It was thus thrilling to write a book. For me, making a book takes about as long as it takes to make a baby and hurts about that much coming out. But when the box of author's copies comes back from the publisher you have something you can hold in your hand and place in the book shelf. And you can always look at it and say, "I did that. By god, I did that."
Steve - if you mentioned this before, sorry I missed it. What is name of said substantial book?
How sweet of you to ask, Sherilee. I've written (or ghost-written) several books so mediocre that wild horses could not get me to name them here.
I'm guilty of having written four books about pheasants and pheasant hunting, which is wretched excess. The only one worth reading is Pheasant Hunter's Harvest.
I've written books about bluebirds, sandhill cranes and wolves. The wolf book is pretty good.
My best book is unpublishable because the subject (my parents' love for each other) is not commercially attractive in today's publishing climate.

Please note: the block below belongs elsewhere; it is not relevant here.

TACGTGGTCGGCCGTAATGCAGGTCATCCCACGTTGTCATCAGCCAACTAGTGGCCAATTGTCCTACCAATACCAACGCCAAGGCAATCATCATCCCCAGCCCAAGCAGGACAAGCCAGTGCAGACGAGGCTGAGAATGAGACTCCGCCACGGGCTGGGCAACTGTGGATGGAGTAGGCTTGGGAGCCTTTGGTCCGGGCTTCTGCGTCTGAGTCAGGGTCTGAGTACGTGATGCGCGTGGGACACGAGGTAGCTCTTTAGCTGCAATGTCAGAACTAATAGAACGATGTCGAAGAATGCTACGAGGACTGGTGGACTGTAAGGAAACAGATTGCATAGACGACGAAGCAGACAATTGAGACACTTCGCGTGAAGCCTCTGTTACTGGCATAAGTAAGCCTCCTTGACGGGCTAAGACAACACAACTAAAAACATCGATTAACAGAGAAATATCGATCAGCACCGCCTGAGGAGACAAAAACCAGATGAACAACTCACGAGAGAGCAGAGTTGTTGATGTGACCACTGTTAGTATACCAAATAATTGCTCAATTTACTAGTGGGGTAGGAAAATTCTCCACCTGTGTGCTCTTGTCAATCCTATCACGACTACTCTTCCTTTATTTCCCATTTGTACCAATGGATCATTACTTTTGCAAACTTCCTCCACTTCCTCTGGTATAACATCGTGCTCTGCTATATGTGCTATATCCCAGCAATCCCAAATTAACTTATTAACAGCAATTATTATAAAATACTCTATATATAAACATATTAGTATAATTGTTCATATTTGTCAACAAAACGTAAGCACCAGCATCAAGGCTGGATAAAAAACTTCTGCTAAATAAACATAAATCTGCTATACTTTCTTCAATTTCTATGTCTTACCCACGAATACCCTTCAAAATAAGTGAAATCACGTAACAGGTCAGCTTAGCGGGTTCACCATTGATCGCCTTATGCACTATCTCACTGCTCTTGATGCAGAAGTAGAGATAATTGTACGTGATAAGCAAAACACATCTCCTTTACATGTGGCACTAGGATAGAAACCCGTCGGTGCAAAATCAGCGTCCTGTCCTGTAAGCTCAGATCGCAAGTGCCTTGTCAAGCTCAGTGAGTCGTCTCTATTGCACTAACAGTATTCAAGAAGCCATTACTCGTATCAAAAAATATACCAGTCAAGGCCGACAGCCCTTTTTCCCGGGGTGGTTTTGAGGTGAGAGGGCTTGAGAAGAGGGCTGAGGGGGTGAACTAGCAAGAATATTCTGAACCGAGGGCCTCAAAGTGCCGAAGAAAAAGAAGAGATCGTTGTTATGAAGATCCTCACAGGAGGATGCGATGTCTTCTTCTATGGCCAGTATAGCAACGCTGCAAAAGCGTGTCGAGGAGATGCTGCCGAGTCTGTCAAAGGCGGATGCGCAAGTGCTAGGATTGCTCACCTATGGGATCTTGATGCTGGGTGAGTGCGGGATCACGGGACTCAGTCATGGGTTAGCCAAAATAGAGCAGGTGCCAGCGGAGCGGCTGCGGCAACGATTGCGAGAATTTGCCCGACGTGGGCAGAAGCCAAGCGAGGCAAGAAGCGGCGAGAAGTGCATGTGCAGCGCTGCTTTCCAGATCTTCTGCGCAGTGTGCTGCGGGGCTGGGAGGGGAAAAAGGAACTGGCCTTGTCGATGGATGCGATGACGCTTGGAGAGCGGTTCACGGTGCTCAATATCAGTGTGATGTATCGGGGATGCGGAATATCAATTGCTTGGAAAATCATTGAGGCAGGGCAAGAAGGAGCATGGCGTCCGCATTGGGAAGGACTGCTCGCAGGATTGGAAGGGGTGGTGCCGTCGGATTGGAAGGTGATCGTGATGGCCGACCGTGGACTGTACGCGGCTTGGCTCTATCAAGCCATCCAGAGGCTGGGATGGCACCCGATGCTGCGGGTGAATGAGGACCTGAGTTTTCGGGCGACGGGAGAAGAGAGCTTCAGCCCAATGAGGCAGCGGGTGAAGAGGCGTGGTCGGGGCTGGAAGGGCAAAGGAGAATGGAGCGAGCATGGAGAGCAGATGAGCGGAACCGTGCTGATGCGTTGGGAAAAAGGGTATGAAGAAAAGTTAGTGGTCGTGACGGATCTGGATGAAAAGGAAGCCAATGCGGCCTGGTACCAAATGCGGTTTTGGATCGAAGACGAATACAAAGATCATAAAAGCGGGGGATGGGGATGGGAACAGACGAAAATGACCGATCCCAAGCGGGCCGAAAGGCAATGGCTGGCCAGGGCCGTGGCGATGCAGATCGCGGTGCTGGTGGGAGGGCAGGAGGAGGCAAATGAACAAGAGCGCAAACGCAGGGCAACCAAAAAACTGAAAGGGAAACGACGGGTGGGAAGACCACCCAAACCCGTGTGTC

Good Morning All,
I think Bill Stain's "little victories" is a nice way to look at the progress you are making. It isn't good to take yourself too seriously or at least isn't good for me to do this. Still, it is great when something nice happens that gives you hope.
An example of a small victory for me was a suprise greeting I got from a farmer from my home town at the recent sustainable ag conference. I never expected to see this farmer at this meeting because I thought he was locked into a more conventional approach to farming. But there he was, greeting me with a smile.
At a Bill Staines concert I heard him tell about the quiest audience that hardly even applauded. When he sang "Place in the Choir," the audience members revealed the animal hand puppets they'd been hiding on their quiet hands. Dale, can you please play a live version so all of us critters join in?
I don't make widgets. I did clinical work and teaching for many years. Now I am a bureaucrat trying to provide care and teaching at a distance. I know I have succeeded when I see the light go on in someone's eye or when the right sample actually makes it to the lab.
Have a great day whatever you do in the Heartland!
Greetings! Elinor and Steve - those are very cool descriptions of the satisfaction you receive from doing your work. Sherrilee, I'm sure you get feedback from satisfied customers!
I work in a Natural Foods Dept of a large, local store. Most questions revolve around finding a product the customer heard about on TV, radio, internet, friends, etc. It's gratifying when I can point them directly to it, quickly and easily.